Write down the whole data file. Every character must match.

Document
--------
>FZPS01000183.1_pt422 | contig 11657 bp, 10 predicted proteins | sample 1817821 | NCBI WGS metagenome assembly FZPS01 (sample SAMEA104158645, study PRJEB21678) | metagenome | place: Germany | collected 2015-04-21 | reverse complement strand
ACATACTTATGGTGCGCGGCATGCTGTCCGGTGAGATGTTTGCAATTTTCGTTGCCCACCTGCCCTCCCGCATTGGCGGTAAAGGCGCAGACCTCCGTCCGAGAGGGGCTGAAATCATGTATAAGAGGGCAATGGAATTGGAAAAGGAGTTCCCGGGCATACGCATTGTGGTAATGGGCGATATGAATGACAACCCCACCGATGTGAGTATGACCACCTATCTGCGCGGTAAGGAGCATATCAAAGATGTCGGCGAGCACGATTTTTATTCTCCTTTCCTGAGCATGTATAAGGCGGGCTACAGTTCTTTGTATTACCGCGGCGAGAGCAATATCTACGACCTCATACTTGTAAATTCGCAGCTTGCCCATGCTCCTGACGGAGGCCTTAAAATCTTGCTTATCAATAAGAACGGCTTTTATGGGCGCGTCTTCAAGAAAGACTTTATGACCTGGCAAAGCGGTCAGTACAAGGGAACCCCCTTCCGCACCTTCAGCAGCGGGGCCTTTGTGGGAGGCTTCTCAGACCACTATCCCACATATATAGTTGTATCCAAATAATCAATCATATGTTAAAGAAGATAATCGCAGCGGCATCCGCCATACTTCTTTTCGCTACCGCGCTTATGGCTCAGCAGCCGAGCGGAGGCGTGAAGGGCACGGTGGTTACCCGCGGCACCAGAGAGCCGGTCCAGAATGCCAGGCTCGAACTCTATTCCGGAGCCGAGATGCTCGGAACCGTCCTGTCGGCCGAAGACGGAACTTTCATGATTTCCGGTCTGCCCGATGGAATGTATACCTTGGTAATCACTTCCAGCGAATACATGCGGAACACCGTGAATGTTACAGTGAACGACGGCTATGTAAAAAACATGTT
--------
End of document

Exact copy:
>FZPS01000183.1_pt422 | contig 11657 bp, 10 predicted proteins | sample 1817821 | NCBI WGS metagenome assembly FZPS01 (sample SAMEA104158645, study PRJEB21678) | metagenome | place: Germany | collected 2015-04-21 | reverse complement strand
ACATACTTATGGTGCGCGGCATGCTGTCCGGTGAGATGTTTGCAATTTTCGTTGCCCACCTGCCCTCCCGCATTGGCGGTAAAGGCGCAGACCTCCGTCCGAGAGGGGCTGAAATCATGTATAAGAGGGCAATGGAATTGGAAAAGGAGTTCCCGGGCATACGCATTGTGGTAATGGGCGATATGAATGACAACCCCACCGATGTGAGTATGACCACCTATCTGCGCGGTAAGGAGCATATCAAAGATGTCGGCGAGCACGATTTTTATTCTCCTTTCCTGAGCATGTATAAGGCGGGCTACAGTTCTTTGTATTACCGCGGCGAGAGCAATATCTACGACCTCATACTTGTAAATTCGCAGCTTGCCCATGCTCCTGACGGAGGCCTTAAAATCTTGCTTATCAATAAGAACGGCTTTTATGGGCGCGTCTTCAAGAAAGACTTTATGACCTGGCAAAGCGGTCAGTACAAGGGAACCCCCTTCCGCACCTTCAGCAGCGGGGCCTTTGTGGGAGGCTTCTCAGACCACTATCCCACATATATAGTTGTATCCAAATAATCAATCATATGTTAAAGAAGATAATCGCAGCGGCATCCGCCATACTTCTTTTCGCTACCGCGCTTATGGCTCAGCAGCCGAGCGGAGGCGTGAAGGGCACGGTGGTTACCCGCGGCACCAGAGAGCCGGTCCAGAATGCCAGGCTCGAACTCTATTCCGGAGCCGAGATGCTCGGAACCGTCCTGTCGGCCGAAGACGGAACTTTCATGATTTCCGGTCTGCCCGATGGAATGTATACCTTGGTAATCACTTCCAGCGAATACATGCGGAACACCGTGAATGTTACAGTGAACGACGGCTATGTAAAAAACATGTT